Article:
NSA Accidentally Listened to Domestic Calls
James Risen and Eric Lichtblau report that the NSA inadvertantly captured some domestic-only calls in its surveillance of international terrorists, despite strict protocols against doing so.
A surveillance program approved by President Bush to conduct eavesdropping without warrants has captured what are purely domestic communications in some cases, despite a requirement by the White House that one end of the intercepted conversations take place on foreign soil, officials say.
The officials say the National Security Agency’s interception of a small number of communications between people within the United States was apparently accidental, and was caused by technical glitches at the National Security Agency in determining whether a communication was in fact “international.”
Telecommunications experts say the issue points up troubling logistical questions about the program. At a time when communications networks are increasingly globalized, it is sometimes difficult even for the N.S.A. to determine whether someone is inside or outside the United States when making a cellphone call or sending an e-mail message. As a result, people that the security agency may think are outside the United States are actually on American soil.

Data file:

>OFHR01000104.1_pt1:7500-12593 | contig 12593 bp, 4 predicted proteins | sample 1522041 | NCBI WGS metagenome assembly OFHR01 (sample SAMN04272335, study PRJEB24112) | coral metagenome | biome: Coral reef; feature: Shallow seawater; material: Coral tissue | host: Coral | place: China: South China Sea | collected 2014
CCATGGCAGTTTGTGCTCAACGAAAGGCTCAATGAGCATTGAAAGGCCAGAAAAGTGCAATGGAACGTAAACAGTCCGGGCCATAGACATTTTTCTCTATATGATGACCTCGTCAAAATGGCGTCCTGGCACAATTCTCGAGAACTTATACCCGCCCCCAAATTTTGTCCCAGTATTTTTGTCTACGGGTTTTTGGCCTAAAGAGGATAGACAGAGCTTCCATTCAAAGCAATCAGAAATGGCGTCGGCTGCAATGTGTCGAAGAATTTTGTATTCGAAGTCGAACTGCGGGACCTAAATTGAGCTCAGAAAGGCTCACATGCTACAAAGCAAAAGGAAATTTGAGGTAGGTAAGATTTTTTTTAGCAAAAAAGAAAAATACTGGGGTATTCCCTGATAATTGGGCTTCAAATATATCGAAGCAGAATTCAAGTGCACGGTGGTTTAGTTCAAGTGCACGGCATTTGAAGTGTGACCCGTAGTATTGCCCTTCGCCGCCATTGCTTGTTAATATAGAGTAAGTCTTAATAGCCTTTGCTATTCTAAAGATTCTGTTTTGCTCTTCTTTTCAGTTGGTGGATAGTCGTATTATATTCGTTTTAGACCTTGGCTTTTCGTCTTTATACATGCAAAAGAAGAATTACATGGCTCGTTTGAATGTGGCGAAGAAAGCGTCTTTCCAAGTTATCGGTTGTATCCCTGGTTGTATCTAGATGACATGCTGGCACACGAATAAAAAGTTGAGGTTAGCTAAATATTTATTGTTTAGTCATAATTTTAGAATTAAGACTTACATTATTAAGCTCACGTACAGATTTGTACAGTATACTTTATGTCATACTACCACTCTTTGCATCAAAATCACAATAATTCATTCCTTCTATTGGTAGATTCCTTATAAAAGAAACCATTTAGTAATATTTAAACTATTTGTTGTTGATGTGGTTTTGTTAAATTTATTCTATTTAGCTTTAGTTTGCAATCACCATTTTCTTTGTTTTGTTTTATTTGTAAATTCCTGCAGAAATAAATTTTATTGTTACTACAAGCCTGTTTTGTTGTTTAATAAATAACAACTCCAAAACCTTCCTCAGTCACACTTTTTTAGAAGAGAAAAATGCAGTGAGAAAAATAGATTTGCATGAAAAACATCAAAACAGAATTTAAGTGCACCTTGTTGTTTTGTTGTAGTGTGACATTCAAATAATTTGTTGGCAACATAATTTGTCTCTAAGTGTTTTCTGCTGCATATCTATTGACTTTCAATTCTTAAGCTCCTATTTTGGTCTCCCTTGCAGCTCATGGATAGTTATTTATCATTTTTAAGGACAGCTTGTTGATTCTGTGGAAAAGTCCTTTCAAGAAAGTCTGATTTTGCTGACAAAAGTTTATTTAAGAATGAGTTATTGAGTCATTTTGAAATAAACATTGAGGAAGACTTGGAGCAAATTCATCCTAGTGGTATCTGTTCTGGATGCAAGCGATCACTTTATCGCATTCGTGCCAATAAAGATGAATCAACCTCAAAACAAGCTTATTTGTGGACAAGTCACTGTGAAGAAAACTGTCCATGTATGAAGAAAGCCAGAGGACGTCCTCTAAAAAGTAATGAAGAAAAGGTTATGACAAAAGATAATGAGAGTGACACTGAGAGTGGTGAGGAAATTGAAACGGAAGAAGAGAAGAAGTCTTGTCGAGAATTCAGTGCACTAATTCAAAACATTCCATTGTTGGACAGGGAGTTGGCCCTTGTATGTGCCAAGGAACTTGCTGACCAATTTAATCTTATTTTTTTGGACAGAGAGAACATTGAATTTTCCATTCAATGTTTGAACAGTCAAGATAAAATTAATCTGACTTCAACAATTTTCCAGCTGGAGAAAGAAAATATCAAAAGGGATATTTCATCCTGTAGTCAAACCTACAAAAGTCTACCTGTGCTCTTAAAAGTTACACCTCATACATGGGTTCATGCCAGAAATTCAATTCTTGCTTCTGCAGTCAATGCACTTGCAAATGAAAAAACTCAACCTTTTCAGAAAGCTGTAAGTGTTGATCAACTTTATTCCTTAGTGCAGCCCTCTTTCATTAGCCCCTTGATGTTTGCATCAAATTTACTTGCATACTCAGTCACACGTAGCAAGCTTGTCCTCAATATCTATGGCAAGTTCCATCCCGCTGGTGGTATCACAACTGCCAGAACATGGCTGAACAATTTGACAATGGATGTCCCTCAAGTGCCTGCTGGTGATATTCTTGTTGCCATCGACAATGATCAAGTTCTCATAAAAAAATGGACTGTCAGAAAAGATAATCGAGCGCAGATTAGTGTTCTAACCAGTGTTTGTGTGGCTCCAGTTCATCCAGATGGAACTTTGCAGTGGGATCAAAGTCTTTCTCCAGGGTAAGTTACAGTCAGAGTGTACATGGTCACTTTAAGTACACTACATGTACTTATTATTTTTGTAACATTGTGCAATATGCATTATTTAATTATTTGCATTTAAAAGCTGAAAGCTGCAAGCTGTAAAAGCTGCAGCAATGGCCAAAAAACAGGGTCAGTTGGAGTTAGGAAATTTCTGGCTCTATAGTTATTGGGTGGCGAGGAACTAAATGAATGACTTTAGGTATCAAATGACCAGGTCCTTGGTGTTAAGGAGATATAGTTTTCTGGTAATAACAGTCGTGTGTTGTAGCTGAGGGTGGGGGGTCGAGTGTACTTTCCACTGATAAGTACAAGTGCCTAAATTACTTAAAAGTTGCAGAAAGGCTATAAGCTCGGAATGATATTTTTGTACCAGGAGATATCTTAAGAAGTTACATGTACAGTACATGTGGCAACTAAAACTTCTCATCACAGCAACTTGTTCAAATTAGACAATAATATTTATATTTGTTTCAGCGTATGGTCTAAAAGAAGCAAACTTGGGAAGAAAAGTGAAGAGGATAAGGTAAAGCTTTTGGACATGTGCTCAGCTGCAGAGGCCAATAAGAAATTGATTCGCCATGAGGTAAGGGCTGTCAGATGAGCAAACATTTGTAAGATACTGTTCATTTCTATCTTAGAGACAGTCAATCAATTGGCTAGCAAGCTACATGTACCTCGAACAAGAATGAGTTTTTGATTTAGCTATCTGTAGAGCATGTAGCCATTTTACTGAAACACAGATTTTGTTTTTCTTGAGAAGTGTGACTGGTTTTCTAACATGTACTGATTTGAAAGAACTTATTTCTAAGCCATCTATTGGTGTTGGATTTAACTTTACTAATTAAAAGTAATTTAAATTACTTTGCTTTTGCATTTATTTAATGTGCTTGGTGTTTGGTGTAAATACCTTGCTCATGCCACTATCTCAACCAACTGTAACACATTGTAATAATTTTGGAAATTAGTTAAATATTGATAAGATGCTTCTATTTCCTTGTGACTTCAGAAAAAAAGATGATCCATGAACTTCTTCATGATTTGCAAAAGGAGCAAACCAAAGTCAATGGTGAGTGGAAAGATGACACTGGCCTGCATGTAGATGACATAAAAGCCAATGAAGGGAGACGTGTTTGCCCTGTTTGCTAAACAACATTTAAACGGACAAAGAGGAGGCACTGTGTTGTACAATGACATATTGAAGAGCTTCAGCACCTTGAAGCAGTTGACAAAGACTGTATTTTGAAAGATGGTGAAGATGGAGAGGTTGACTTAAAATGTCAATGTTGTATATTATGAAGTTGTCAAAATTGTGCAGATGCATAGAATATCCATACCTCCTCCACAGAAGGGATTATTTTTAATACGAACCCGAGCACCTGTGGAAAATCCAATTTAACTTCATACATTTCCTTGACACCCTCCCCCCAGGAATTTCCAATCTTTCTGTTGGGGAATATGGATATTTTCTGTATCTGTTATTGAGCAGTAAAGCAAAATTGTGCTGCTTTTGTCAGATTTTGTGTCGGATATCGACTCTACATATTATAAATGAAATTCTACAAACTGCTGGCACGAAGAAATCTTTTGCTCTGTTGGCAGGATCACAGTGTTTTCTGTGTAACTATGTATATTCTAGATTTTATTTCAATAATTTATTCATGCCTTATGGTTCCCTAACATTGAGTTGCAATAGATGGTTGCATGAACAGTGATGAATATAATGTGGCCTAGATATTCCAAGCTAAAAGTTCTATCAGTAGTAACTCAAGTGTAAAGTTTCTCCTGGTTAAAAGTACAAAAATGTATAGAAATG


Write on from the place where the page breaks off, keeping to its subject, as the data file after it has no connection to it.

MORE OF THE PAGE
While I had not thought about this possibility, it is obvious upon even quick reflection. After all, police officers occasionally search the wrong home even though they collected the evidence themselves and have written instructions on where to go. Mistakes happen in human endeavors and they are likely to be magnified in a large program relying on electronic data.